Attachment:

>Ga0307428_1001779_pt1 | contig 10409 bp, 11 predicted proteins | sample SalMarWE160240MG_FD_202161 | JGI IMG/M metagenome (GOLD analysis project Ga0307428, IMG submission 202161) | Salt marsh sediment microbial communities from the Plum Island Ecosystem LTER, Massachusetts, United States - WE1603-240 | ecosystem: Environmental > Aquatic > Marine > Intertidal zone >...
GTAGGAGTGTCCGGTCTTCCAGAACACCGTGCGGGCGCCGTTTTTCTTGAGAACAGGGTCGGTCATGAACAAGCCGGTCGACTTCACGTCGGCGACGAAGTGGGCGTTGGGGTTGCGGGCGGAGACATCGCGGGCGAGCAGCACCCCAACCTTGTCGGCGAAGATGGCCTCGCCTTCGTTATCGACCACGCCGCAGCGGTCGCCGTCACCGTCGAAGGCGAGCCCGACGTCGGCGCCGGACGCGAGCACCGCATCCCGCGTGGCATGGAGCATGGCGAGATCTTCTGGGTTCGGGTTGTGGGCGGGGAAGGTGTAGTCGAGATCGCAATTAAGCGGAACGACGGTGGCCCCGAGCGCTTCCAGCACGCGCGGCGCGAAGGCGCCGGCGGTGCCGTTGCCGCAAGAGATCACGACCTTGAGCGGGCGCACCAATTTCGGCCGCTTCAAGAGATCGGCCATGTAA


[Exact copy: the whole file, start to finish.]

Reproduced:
>Ga0307428_1001779_pt1 | contig 10409 bp, 11 predicted proteins | sample SalMarWE160240MG_FD_202161 | JGI IMG/M metagenome (GOLD analysis project Ga0307428, IMG submission 202161) | Salt marsh sediment microbial communities from the Plum Island Ecosystem LTER, Massachusetts, United States - WE1603-240 | ecosystem: Environmental > Aquatic > Marine > Intertidal zone >...
GTAGGAGTGTCCGGTCTTCCAGAACACCGTGCGGGCGCCGTTTTTCTTGAGAACAGGGTCGGTCATGAACAAGCCGGTCGACTTCACGTCGGCGACGAAGTGGGCGTTGGGGTTGCGGGCGGAGACATCGCGGGCGAGCAGCACCCCAACCTTGTCGGCGAAGATGGCCTCGCCTTCGTTATCGACCACGCCGCAGCGGTCGCCGTCACCGTCGAAGGCGAGCCCGACGTCGGCGCCGGACGCGAGCACCGCATCCCGCGTGGCATGGAGCATGGCGAGATCTTCTGGGTTCGGGTTGTGGGCGGGGAAGGTGTAGTCGAGATCGCAATTAAGCGGAACGACGGTGGCCCCGAGCGCTTCCAGCACGCGCGGCGCGAAGGCGCCGGCGGTGCCGTTGCCGCAAGAGATCACGACCTTGAGCGGGCGCACCAATTTCGGCCGCTTCAAGAGATCGGCCATGTAA